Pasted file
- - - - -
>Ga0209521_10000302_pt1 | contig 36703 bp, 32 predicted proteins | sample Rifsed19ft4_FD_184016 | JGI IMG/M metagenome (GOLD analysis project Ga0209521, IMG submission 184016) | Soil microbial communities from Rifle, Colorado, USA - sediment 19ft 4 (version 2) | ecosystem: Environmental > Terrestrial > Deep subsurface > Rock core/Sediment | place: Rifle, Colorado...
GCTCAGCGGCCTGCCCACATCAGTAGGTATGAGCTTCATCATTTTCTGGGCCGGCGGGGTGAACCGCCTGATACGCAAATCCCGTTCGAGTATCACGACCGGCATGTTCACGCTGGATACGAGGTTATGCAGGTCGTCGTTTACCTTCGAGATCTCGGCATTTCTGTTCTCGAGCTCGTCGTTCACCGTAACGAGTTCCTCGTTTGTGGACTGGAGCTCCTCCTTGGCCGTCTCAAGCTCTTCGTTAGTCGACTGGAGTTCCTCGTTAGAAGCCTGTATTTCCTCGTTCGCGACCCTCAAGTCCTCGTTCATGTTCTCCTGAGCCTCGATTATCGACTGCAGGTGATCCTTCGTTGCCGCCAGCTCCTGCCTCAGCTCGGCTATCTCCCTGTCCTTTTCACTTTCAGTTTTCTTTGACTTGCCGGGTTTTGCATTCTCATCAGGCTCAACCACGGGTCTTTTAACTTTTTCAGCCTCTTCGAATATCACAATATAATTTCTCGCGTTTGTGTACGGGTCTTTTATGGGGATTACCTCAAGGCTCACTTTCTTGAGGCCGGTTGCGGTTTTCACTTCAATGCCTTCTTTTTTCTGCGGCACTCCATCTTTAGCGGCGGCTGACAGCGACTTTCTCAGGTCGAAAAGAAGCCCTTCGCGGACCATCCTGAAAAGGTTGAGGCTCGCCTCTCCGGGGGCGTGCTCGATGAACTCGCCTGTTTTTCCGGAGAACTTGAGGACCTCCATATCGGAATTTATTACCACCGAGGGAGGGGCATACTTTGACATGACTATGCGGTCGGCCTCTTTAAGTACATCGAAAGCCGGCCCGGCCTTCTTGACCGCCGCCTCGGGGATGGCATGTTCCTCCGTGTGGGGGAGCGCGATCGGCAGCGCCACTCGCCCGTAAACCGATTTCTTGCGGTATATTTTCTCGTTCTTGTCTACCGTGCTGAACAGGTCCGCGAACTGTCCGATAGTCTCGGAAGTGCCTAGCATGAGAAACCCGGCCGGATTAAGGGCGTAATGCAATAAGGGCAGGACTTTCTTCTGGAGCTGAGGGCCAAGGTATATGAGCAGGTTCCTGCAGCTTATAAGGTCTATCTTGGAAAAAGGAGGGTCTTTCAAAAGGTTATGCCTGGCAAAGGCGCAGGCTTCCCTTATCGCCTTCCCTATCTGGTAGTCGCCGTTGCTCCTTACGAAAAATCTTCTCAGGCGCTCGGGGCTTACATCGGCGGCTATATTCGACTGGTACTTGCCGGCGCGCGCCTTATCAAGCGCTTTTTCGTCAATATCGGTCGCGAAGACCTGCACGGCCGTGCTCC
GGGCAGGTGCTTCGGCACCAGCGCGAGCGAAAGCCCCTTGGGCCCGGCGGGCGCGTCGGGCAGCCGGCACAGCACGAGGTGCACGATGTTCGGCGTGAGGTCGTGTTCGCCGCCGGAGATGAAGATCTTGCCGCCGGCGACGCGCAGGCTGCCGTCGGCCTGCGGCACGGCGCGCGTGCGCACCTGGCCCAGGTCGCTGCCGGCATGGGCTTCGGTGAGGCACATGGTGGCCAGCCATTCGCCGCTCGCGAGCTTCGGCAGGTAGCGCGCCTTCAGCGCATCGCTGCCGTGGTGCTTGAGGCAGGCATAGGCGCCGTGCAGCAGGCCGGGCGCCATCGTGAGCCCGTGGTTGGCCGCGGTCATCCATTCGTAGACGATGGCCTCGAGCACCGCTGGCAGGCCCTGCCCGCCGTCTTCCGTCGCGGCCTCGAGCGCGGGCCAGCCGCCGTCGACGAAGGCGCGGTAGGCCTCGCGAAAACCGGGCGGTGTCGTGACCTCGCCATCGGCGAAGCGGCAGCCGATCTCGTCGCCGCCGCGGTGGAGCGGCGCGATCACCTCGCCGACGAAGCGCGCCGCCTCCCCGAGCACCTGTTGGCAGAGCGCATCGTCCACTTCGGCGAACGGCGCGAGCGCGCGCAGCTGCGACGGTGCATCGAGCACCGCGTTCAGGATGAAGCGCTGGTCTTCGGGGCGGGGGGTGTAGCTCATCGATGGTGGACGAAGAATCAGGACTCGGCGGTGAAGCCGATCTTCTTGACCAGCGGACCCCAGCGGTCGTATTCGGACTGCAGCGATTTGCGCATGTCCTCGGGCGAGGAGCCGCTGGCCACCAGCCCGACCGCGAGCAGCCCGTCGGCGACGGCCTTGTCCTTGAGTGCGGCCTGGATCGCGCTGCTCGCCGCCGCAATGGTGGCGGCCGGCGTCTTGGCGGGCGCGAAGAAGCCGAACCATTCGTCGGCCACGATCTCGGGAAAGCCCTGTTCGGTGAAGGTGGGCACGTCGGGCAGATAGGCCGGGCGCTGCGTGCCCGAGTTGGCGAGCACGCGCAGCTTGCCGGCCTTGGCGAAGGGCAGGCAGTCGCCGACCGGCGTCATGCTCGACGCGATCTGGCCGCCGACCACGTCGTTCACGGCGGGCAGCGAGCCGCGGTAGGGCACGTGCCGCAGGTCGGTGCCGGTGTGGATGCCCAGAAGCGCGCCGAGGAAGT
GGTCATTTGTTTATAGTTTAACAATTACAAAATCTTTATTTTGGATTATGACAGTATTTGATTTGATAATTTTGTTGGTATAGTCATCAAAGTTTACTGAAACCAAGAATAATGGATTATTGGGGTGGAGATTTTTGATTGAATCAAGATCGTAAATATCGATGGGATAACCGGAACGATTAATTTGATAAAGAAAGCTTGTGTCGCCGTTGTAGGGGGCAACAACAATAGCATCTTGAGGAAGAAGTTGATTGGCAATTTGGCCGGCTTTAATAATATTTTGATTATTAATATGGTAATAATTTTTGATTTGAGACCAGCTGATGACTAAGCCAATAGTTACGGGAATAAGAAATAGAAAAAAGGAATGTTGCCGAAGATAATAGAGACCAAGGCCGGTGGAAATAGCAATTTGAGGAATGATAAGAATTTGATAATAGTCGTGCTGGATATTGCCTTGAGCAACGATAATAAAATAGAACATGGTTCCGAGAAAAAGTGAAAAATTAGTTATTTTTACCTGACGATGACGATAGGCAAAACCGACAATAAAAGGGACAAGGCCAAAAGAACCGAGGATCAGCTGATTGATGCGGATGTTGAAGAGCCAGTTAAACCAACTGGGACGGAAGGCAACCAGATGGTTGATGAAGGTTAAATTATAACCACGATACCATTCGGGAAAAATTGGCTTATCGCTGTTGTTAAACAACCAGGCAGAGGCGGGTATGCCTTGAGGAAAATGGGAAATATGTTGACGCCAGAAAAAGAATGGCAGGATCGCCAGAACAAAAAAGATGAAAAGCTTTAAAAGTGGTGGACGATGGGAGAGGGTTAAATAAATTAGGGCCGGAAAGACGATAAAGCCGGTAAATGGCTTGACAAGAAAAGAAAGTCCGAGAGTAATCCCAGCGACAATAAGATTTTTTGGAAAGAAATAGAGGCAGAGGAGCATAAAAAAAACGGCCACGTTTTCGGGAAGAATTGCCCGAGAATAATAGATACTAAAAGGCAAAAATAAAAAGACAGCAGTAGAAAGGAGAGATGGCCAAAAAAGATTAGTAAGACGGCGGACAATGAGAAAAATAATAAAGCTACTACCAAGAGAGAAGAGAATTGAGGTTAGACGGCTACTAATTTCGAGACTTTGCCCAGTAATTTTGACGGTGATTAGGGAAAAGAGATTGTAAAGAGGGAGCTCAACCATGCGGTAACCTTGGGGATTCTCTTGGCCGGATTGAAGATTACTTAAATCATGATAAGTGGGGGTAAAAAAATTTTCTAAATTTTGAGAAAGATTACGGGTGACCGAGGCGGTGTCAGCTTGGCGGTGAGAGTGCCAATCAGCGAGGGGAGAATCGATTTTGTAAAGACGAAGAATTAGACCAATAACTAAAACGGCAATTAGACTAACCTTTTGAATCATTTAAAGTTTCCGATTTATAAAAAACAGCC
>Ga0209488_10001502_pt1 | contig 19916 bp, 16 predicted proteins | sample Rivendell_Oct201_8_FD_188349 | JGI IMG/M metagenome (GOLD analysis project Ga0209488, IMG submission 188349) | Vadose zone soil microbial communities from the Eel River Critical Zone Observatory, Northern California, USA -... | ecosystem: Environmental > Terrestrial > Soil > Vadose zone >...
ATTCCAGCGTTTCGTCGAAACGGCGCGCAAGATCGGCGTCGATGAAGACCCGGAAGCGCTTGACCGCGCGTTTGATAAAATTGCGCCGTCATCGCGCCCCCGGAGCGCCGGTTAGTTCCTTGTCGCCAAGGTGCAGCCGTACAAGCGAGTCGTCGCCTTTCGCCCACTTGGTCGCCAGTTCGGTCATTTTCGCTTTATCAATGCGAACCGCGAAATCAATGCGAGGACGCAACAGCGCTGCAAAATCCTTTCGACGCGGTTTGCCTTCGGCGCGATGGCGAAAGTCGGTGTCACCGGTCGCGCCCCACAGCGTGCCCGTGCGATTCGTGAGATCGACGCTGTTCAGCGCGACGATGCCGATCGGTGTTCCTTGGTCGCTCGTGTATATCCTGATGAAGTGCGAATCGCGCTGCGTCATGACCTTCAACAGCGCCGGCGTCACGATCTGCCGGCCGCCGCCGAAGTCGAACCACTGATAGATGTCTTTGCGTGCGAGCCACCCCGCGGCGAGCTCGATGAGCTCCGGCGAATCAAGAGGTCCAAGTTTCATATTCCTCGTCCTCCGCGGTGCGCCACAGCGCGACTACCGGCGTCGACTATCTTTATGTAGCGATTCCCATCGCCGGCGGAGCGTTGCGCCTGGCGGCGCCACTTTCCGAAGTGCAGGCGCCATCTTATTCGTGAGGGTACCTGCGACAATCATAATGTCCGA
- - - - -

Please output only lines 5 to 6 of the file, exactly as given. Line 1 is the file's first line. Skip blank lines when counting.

>Ga0209488_10001502_pt1 | contig 19916 bp, 16 predicted proteins | sample Rivendell_Oct201_8_FD_188349 | JGI IMG/M metagenome (GOLD analysis project Ga0209488, IMG submission 188349) | Vadose zone soil microbial communities from the Eel River Critical Zone Observatory, Northern California, USA -... | ecosystem: Environmental > Terrestrial > Soil > Vadose zone >...
ATTCCAGCGTTTCGTCGAAACGGCGCGCAAGATCGGCGTCGATGAAGACCCGGAAGCGCTTGACCGCGCGTTTGATAAAATTGCGCCGTCATCGCGCCCCCGGAGCGCCGGTTAGTTCCTTGTCGCCAAGGTGCAGCCGTACAAGCGAGTCGTCGCCTTTCGCCCACTTGGTCGCCAGTTCGGTCATTTTCGCTTTATCAATGCGAACCGCGAAATCAATGCGAGGACGCAACAGCGCTGCAAAATCCTTTCGACGCGGTTTGCCTTCGGCGCGATGGCGAAAGTCGGTGTCACCGGTCGCGCCCCACAGCGTGCCCGTGCGATTCGTGAGATCGACGCTGTTCAGCGCGACGATGCCGATCGGTGTTCCTTGGTCGCTCGTGTATATCCTGATGAAGTGCGAATCGCGCTGCGTCATGACCTTCAACAGCGCCGGCGTCACGATCTGCCGGCCGCCGCCGAAGTCGAACCACTGATAGATGTCTTTGCGTGCGAGCCACCCCGCGGCGAGCTCGATGAGCTCCGGCGAATCAAGAGGTCCAAGTTTCATATTCCTCGTCCTCCGCGGTGCGCCACAGCGCGACTACCGGCGTCGACTATCTTTATGTAGCGATTCCCATCGCCGGCGGAGCGTTGCGCCTGGCGGCGCCACTTTCCGAAGTGCAGGCGCCATCTTATTCGTGAGGGTACCTGCGACAATCATAATGTCCGA